This instrucable isn't how to make one specific hand-cut, Valentine silhouette that I have made, but just how to make them in general.
I hope you enjoy cutting them as much as I do!
Step 1: Supplies
Any silhouette design that you like
X-acto knife #11 and Swivel Blade (can be found at any art supply store)
"Self Healing" cutting board (can be found at any art supply store)
Studio Tac or Letra Tac (or any kind of adhesive used for scrapbooking. Can be found here: http://www.dickblick.com/products/letraset-studiotac-dry-mount-adhesives/?wmcp=google&wmcid=products&wmckw=24905-1000-2518#description)
Light-tack spray adhesive from Krylon (I got it at Hobby Lobby)
Paper you want to cut your silhouette out of. You can use card stock or other colored paper. (See notes)
White illustration board
*For my paper, I use Hygloss Silhouette Paper which can be found here: http://www.dickblick.com/products/hygloss-black-silhouette-paper/
**For a couple of reasons-
- Acid free and Lignin free are EXTREMELY important! Can't stress this enough. The natural acid and lignin found in most wood/paper needs to be removed or your paper will discolor, become brittle, and possibly simply fall apart over time. Look for fade-resistant paper (should be labeled as such) if you are using non-white paper. The paint on the sihouette paper is much less likely to fade as it is more light-fast
-Thin is good, but too thin is a nightmare. You want the paper to be easy to cut, but not so fragile that you are constantly tearing it. I recommend not going much past 70 pound paper unless you want a really good hand cramp.
-Texture is very important. You want the paper have very tiny fibers in it. If the fibers are too large, your corners and areas where the paper isn't cut completely through will have stringy bits of fiber sticking out of them. This is a huge pet peeve of mine and, in my opinion, a very good indication of the quality and skill of a papercut. You want all your edges, corners, and cuts to be clean with very little overcutting (cutting beyond the intersection of two lines). Hand-made paper is beautiful and I would love to work with it, but it's extremely fibrous. I'm not above tearing a 2mm tear in the edge of paper to see how clean it is, but you can usually tell just by running your hands on the paper. The less texture, the smoother the paper, the better.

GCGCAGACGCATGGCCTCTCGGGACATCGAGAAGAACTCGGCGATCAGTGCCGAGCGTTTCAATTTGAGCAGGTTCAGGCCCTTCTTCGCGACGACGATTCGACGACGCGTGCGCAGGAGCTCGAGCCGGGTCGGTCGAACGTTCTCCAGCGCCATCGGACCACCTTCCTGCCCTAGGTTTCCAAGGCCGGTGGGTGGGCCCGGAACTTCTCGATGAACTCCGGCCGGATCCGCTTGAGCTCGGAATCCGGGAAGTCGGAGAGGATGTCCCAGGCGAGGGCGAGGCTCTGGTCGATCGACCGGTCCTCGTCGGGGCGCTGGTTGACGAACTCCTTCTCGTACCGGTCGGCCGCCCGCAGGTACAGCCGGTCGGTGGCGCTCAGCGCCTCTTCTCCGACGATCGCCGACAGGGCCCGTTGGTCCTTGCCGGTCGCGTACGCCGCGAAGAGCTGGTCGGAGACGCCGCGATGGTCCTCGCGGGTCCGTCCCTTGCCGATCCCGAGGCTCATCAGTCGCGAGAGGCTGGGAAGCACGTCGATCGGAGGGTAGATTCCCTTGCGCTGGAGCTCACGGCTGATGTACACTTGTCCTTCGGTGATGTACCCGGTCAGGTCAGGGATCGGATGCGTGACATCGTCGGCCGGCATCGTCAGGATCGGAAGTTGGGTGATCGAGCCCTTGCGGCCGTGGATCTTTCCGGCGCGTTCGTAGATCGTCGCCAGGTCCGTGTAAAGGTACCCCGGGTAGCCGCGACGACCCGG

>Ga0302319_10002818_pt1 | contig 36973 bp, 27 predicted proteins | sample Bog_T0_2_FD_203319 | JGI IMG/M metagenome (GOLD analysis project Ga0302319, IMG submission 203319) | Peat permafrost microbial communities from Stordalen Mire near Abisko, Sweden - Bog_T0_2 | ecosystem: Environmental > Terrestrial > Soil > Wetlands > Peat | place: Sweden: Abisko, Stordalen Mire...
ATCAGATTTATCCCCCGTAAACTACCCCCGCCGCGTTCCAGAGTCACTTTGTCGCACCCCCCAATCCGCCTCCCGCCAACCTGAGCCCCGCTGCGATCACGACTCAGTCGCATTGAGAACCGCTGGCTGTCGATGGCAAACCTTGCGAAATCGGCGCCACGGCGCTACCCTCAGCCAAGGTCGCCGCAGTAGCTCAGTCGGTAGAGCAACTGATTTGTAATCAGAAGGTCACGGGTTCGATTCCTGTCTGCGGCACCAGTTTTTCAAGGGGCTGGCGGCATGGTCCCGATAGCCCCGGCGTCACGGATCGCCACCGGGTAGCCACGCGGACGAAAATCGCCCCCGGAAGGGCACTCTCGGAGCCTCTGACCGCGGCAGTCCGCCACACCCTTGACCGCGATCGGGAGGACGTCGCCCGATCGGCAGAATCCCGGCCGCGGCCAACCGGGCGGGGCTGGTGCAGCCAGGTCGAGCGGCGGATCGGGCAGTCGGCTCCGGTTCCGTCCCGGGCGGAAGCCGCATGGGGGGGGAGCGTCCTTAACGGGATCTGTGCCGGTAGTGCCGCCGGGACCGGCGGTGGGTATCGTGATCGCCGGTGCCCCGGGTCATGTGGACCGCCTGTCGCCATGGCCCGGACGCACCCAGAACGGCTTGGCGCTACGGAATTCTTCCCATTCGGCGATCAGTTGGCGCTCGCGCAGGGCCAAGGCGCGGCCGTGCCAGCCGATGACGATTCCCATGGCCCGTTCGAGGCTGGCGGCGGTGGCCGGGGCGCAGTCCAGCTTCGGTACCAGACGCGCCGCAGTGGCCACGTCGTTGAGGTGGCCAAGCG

Some paper is actually died after it is rolled, whereas with others, the pulp of the paper is dyed first before being rolled. Very hard to tell which it is when you are looking at it, but the pulp-dyed paper has a more thorough dye-job and though it will fade, it will appear to fade slower as there is more dye throughout the paper.
Finally, and probably most important to your paper looking good over hundreds of years, you should frame ALL your papercuts. All of 'em. These buggers are dust magnets and are too delicate to easily clean. Always use UV glass, which will help block some of the damaging ray of the sun from fading or otherwise altering your paper. Keep the paper out of direct sunlight, and away from exterior walls (walls where the other side of the wall is the outdoors) unless your house is very well insulated. The temperature changes of exterior walls aren't terribly bad for your paper, but the more stable you can keep your piece (heat, light, moisture, etc) the less likely your piece will deteriorate over time. Think about mummies: deserts are always dry and pretty much the same weather all the time= preservation. Submerged wooden ships stay in pretty good shape because they are always wet and about the same temperature. Fences in New England, where the weather is always changing and there is about a 100 degree range of temperature throughout the year rot.